If the innkeeper taught me anything, it was how easily confidences come when we share food with people we will never see again and how heightened that experience can be.

Perhaps it is the food itself—our experience of eating so grounded in sensation that the vocabulary we use to describe it is redolent with double meaning. Raw. Tender. Suck. Swallow. Or perhaps it’s some kind of evolutionary throwback to a time when food was scarce, and our wisest ancestors only dined with those they trusted, a hard-wired faith in others that’s evoked when we share a meal, engendering feelings of communal brotherhood.

Either way, food and the company we share it with nurtures us.

And still, I come back to the innkeeper. Here is a man destined to cook for, and dine with, new faces every day. Is it a wonder that the lines of intimacy have been blurred for him? We, as humans, are social creatures, often desperate to be heard, for our pain to be recognized, and there he is, in his remote, red clapboard home, solitary in his grief, looking for connection, burdened by a story too horrible to carry alone.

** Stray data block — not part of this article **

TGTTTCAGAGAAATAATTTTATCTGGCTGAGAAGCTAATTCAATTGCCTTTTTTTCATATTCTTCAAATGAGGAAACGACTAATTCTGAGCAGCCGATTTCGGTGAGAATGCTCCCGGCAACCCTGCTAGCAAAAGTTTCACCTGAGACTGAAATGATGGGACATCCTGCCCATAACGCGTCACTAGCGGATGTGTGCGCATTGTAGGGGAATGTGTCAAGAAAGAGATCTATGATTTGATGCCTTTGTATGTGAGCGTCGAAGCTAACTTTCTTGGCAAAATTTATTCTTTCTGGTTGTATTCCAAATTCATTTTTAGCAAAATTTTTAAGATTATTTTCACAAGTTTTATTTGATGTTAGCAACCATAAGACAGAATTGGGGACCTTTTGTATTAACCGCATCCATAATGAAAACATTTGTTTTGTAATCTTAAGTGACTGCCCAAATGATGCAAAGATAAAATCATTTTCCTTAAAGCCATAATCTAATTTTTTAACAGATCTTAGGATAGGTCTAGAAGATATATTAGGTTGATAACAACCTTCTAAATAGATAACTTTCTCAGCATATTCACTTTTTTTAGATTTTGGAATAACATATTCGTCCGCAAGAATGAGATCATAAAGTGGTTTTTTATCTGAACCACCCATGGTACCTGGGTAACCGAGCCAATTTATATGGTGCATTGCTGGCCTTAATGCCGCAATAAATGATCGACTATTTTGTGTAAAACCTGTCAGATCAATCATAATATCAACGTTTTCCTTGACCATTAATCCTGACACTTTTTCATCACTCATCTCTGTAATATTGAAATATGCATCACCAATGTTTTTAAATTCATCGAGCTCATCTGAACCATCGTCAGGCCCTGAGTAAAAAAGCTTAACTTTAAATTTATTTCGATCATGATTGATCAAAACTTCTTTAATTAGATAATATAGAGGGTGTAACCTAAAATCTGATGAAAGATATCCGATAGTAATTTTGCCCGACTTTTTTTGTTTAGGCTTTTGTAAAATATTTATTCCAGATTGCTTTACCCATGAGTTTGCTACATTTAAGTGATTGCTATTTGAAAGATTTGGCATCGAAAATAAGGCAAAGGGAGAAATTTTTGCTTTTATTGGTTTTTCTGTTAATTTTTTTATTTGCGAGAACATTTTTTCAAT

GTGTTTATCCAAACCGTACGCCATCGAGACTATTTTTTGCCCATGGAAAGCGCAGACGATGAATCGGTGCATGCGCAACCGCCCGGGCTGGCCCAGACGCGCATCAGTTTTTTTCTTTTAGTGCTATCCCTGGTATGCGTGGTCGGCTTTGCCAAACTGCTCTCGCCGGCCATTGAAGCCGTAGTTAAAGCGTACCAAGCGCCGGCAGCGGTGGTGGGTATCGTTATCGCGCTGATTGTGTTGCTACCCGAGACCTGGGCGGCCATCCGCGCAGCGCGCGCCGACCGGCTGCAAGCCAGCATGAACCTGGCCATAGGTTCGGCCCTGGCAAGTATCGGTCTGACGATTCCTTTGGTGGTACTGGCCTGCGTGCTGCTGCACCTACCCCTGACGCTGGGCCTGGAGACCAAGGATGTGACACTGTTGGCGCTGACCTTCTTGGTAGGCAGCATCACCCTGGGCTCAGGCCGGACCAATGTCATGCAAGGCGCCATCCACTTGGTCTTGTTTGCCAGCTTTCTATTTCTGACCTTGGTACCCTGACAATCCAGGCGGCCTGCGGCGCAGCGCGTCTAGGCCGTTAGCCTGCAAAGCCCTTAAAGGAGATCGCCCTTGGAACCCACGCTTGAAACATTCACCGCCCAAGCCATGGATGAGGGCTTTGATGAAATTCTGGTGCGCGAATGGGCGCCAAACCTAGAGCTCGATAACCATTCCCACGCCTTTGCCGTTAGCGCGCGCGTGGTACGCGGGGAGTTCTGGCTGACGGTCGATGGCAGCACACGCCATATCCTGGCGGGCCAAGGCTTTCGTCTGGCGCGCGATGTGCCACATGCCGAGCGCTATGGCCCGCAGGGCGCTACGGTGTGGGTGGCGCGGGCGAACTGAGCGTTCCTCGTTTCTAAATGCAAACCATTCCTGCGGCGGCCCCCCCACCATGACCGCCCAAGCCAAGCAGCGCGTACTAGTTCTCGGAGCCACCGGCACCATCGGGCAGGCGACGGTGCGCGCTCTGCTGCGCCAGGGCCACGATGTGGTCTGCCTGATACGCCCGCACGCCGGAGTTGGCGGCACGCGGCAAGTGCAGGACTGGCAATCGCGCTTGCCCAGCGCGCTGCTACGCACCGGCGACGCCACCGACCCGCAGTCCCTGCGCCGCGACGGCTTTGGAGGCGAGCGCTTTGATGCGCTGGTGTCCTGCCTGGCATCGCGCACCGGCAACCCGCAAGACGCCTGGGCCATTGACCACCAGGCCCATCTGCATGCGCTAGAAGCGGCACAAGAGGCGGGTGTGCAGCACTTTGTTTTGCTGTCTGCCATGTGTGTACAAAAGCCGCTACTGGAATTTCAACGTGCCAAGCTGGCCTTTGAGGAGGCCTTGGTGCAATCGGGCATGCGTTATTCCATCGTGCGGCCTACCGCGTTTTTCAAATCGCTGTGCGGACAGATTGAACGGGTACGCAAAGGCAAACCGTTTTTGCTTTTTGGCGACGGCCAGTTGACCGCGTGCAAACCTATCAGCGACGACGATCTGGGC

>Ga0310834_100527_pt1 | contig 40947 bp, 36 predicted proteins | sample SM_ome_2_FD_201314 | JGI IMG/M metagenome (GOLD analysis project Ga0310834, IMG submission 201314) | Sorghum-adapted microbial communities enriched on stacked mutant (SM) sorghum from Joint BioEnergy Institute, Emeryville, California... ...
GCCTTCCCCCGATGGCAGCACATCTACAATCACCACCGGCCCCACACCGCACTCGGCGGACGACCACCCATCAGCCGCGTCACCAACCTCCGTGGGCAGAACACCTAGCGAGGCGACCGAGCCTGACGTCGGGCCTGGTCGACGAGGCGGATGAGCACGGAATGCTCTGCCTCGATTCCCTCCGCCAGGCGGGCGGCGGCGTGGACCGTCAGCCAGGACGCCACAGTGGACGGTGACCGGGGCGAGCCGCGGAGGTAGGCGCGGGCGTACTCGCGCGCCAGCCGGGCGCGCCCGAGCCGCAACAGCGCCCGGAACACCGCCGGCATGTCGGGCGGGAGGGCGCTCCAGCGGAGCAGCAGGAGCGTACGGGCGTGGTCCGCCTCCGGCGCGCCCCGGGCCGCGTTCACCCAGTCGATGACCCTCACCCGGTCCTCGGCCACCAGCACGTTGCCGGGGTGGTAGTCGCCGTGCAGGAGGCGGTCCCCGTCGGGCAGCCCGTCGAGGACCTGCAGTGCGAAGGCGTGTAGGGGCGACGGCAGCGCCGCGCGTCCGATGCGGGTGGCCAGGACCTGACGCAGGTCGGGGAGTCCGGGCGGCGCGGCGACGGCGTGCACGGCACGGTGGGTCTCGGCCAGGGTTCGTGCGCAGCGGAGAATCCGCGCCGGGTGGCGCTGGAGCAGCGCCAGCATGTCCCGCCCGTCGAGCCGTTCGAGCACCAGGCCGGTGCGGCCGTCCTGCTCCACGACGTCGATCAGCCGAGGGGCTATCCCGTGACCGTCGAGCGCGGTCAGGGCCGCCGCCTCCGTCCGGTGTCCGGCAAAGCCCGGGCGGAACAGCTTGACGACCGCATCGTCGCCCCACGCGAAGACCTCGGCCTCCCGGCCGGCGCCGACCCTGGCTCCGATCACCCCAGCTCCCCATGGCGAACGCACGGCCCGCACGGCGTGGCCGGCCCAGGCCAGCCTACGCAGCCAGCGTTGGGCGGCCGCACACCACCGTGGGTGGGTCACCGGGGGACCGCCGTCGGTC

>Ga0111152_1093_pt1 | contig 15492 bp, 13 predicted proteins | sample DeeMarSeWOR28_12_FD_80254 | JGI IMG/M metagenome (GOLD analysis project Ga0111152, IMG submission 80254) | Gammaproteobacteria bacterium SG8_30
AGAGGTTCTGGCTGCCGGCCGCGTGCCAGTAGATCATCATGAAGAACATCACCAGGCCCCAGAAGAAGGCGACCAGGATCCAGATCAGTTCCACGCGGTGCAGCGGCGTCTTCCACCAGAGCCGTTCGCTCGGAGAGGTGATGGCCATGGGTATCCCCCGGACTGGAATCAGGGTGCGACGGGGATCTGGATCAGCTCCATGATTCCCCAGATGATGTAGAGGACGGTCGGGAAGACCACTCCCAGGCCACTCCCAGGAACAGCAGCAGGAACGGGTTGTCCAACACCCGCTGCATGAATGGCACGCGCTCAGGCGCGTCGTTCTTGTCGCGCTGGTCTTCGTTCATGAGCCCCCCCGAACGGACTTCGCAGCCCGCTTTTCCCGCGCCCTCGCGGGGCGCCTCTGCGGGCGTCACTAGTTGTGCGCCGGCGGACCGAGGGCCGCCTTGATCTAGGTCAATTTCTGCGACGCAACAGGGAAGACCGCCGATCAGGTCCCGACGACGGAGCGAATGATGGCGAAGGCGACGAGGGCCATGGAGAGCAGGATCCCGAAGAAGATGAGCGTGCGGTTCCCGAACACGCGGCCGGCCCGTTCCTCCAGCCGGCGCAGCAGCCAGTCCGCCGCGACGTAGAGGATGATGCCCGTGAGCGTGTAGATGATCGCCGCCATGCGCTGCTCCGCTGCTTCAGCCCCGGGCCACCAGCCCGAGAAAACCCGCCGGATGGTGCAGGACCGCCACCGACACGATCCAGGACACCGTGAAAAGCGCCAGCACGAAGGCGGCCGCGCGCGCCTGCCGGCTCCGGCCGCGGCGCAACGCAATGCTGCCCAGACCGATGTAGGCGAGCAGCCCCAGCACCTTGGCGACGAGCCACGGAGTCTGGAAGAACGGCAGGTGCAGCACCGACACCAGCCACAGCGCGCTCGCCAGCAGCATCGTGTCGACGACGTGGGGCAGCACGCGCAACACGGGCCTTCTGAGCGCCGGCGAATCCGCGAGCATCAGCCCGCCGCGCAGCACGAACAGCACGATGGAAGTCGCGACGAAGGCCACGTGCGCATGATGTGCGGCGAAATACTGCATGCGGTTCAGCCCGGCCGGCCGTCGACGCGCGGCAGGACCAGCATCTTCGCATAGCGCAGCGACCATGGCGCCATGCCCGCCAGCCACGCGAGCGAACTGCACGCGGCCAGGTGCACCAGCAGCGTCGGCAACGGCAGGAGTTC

*           *           *           *           *

I googled his brother’s story. Made note of the names and dates and checked on it from time to time.
Recently, on a cold, winter day with snow eddying around the trees in my front yard, I read that his brother lost his final appeal and will spend the rest of his life in prison.

I picture the innkeeper in his kitchen, chopping fruit, dropping slices of French bread into batter, crying.

I fight the urge to jump into my car. To find him all these years later and attempt to reenact that meal.

I heard you, I want to say. I remember.

We are still connected.

Kathleen Latham is an award-winning short story writer and poet whose work has most recently appeared in Flash Fiction Magazine, The London Reader, Clockwise Cat, and Picaroon Poetry. She currently lives outside of Boston and can be found at KathleenLatham.com. This is her first creative nonfiction piece.

“How it Feels to be Fat or Why I’m Allowed to be Pretty” by Elizabeth Malone

November 14th, 2015 was the first instance I can remember feeling beautiful. Draped in a dark blue gown, the bodice sparkling slightly like faint stars just before dawn, I looked in the mirror and realized: I am pretty. It hit me hard, almost scaring away the thought. It almost made me default to my previous mindset that because I am fat, I’m not allowed to be pretty, and that foreign feeling consumed me for the rest of the evening. For the first time in my life I was undeniably beautiful.